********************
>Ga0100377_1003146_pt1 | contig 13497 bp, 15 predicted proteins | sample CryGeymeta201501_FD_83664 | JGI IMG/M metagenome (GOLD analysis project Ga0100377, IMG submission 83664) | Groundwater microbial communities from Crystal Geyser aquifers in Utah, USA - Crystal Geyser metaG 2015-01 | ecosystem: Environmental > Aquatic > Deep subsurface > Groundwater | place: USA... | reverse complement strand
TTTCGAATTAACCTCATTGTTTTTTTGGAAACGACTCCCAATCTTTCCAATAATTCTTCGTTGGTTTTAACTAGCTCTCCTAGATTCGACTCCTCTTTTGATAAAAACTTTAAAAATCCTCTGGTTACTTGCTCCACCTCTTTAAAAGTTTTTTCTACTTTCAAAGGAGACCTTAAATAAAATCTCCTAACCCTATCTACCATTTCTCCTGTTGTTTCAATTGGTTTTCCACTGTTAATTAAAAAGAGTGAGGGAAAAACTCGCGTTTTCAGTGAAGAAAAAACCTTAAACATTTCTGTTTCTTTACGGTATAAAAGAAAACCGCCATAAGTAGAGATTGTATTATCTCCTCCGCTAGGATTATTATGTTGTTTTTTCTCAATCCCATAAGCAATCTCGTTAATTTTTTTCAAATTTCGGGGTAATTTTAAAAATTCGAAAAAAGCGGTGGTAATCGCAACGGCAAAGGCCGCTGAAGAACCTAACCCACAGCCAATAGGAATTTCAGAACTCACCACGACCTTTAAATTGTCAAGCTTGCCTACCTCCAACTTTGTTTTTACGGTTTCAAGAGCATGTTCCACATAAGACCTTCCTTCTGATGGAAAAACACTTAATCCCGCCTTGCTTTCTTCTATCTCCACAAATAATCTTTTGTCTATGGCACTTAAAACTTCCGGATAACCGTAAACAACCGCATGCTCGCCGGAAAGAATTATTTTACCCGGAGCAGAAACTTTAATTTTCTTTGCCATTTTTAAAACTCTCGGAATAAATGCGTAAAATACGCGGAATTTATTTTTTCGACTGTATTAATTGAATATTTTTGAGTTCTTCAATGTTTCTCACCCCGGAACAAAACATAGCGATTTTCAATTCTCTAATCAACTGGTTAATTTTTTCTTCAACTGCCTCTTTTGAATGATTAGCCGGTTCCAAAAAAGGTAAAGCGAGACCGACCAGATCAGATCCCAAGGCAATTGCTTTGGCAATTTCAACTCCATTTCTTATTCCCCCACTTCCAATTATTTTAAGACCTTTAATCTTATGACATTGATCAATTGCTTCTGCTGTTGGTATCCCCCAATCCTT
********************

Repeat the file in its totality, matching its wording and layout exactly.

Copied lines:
>Ga0100377_1003146_pt1 | contig 13497 bp, 15 predicted proteins | sample CryGeymeta201501_FD_83664 | JGI IMG/M metagenome (GOLD analysis project Ga0100377, IMG submission 83664) | Groundwater microbial communities from Crystal Geyser aquifers in Utah, USA - Crystal Geyser metaG 2015-01 | ecosystem: Environmental > Aquatic > Deep subsurface > Groundwater | place: USA... | reverse complement strand
TTTCGAATTAACCTCATTGTTTTTTTGGAAACGACTCCCAATCTTTCCAATAATTCTTCGTTGGTTTTAACTAGCTCTCCTAGATTCGACTCCTCTTTTGATAAAAACTTTAAAAATCCTCTGGTTACTTGCTCCACCTCTTTAAAAGTTTTTTCTACTTTCAAAGGAGACCTTAAATAAAATCTCCTAACCCTATCTACCATTTCTCCTGTTGTTTCAATTGGTTTTCCACTGTTAATTAAAAAGAGTGAGGGAAAAACTCGCGTTTTCAGTGAAGAAAAAACCTTAAACATTTCTGTTTCTTTACGGTATAAAAGAAAACCGCCATAAGTAGAGATTGTATTATCTCCTCCGCTAGGATTATTATGTTGTTTTTTCTCAATCCCATAAGCAATCTCGTTAATTTTTTTCAAATTTCGGGGTAATTTTAAAAATTCGAAAAAAGCGGTGGTAATCGCAACGGCAAAGGCCGCTGAAGAACCTAACCCACAGCCAATAGGAATTTCAGAACTCACCACGACCTTTAAATTGTCAAGCTTGCCTACCTCCAACTTTGTTTTTACGGTTTCAAGAGCATGTTCCACATAAGACCTTCCTTCTGATGGAAAAACACTTAATCCCGCCTTGCTTTCTTCTATCTCCACAAATAATCTTTTGTCTATGGCACTTAAAACTTCCGGATAACCGTAAACAACCGCATGCTCGCCGGAAAGAATTATTTTACCCGGAGCAGAAACTTTAATTTTCTTTGCCATTTTTAAAACTCTCGGAATAAATGCGTAAAATACGCGGAATTTATTTTTTCGACTGTATTAATTGAATATTTTTGAGTTCTTCAATGTTTCTCACCCCGGAACAAAACATAGCGATTTTCAATTCTCTAATCAACTGGTTAATTTTTTCTTCAACTGCCTCTTTTGAATGATTAGCCGGTTCCAAAAAAGGTAAAGCGAGACCGACCAGATCAGATCCCAAGGCAATTGCTTTGGCAATTTCAACTCCATTTCTTATTCCCCCACTTCCAATTATTTTAAGACCTTTAATCTTATGACATTGATCAATTGCTTCTGCTGTTGGTATCCCCCAATCCTT